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Also called hereditary footpad hyperkeratosis (HFH) or digital hyperkeratosis. This is a condition where there is abnormal development of the epidermis (the outer layer of the skin) of the footpad. The footpads of an affected dog develop initially with a very smooth surface. They then harden and continue to grow, with splits and lateral protrusions forming. The fissures, or cracks that develop can cause pain and lameness, especially if they become infected. In severe cases dogs may have trouble doing any walking at all. Footpad hyperkeratosis is first seen in dogs at around 4-6 months of age, with pups' footpads appearing normal at birth. In the Irish setter, in addition to footpad lesions the nails may grow slightly faster than normal, and have a rounder than usual appearance. Otherwise the rest of the skin is unaffected, however all footpads are affected. There is no cure for footpad hyperkeratosis. Treatment involves footbath soaks, and filing away the excess keratin. A prescribed cream can be applied to fissures, and antibiotics are used to control footpad infections. Most dogs will live happy, comfortable lives with continuous, ongoing management of their feet to control the signs of this disorder.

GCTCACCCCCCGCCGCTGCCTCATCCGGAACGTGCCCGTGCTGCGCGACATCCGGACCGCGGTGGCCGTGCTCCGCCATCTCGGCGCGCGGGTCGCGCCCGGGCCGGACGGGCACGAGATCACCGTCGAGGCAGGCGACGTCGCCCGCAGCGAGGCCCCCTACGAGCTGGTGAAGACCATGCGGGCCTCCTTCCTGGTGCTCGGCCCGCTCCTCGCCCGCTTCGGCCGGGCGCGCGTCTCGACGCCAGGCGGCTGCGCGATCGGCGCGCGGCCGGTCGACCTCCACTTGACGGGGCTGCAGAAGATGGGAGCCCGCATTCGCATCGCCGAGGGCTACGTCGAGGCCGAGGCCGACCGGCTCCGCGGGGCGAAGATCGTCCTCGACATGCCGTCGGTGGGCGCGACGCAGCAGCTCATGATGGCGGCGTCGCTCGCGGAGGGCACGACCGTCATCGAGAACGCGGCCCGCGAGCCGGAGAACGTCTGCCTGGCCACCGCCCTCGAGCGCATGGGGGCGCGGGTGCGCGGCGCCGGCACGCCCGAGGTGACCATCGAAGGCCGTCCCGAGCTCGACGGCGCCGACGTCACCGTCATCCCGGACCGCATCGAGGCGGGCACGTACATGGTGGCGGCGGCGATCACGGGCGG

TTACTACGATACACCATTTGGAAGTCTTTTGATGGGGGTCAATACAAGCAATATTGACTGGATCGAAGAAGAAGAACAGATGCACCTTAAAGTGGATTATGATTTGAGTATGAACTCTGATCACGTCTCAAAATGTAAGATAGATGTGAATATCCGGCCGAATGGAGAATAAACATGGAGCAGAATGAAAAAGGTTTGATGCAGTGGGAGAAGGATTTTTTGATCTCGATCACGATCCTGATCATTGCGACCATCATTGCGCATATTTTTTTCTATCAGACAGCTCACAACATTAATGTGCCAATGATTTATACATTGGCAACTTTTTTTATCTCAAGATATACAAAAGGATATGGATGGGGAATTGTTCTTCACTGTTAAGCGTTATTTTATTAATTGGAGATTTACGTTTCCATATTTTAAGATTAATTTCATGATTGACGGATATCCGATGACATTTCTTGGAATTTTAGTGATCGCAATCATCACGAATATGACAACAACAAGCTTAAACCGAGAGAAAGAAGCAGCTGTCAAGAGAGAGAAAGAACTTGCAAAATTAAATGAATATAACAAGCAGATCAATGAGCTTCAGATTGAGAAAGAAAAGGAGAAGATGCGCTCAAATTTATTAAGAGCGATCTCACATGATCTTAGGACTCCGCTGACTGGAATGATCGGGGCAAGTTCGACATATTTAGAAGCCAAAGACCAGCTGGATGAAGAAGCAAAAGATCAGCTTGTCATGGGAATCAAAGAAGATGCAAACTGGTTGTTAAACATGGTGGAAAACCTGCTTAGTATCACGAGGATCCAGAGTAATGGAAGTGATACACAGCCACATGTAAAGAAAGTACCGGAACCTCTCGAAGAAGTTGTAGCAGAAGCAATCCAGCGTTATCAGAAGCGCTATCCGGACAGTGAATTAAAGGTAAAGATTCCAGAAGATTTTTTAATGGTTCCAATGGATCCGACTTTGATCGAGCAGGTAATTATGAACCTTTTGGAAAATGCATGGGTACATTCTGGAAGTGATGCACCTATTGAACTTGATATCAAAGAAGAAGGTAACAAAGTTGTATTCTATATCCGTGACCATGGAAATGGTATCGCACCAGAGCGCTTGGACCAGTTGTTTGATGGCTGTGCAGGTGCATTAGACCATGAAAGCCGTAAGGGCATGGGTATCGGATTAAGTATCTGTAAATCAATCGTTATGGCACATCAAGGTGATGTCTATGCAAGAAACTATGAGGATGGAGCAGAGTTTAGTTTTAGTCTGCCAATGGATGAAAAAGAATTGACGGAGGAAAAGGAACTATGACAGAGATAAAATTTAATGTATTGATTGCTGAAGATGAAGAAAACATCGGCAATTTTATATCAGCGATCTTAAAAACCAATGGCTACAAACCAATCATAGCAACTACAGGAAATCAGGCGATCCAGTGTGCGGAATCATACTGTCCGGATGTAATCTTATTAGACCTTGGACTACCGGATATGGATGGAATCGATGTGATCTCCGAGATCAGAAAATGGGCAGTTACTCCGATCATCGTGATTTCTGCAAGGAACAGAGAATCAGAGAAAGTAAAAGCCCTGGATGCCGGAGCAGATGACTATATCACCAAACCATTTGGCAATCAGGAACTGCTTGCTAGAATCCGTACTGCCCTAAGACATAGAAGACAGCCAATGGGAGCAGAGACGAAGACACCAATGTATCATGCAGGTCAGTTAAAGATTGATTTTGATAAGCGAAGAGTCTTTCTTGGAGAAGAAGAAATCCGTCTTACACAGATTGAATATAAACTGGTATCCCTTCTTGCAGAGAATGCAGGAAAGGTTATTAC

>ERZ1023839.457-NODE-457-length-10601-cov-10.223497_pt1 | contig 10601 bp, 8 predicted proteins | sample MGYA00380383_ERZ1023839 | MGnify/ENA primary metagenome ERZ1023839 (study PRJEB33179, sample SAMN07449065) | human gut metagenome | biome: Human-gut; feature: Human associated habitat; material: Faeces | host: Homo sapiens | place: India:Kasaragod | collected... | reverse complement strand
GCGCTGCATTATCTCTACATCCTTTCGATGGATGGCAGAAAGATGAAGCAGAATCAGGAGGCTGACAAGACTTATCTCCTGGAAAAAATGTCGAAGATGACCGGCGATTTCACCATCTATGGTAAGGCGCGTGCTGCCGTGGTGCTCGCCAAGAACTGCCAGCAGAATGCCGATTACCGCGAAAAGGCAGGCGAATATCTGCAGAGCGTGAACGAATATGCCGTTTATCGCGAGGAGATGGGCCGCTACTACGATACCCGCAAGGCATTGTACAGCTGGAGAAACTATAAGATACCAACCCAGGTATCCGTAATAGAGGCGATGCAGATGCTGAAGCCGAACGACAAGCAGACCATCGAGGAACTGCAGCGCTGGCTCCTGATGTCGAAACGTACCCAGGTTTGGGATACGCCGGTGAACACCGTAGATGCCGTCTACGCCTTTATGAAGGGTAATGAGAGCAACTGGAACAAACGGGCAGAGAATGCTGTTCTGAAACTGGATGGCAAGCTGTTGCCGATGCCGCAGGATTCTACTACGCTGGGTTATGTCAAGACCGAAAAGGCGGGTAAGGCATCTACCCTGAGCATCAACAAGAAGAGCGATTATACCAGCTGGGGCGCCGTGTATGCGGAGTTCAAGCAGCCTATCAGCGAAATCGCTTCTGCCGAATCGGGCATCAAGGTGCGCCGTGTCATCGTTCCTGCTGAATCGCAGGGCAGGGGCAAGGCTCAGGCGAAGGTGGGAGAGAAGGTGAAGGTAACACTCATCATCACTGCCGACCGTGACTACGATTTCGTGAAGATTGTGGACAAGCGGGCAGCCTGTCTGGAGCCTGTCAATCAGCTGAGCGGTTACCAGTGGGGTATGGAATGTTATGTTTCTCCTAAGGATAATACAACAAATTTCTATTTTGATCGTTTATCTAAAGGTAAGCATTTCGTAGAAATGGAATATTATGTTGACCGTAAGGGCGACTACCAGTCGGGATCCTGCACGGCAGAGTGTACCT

Dermatologic - Associated with the skin
Family with sequence similarity 83 member G (FAM83G) on Chromosome 5
Base Substitution c.155G>C p.Arg52Pro
Low-Moderate. This disease can cause some discomfort and/or dysfunction in the affected animal. It does not generally affect life expectancy.
Mode of Inheritance:
Drogemuller, M. A mutation in the FAM83G gene in dogs with hereditary footpad hyperkeratosis (HFH), (2014) PLoS Genet 10(5); e1004370.
Associated Breed(s):Dogue de Bordeaux, Irish Terrier, Kromfohrländer, Mixed Breed,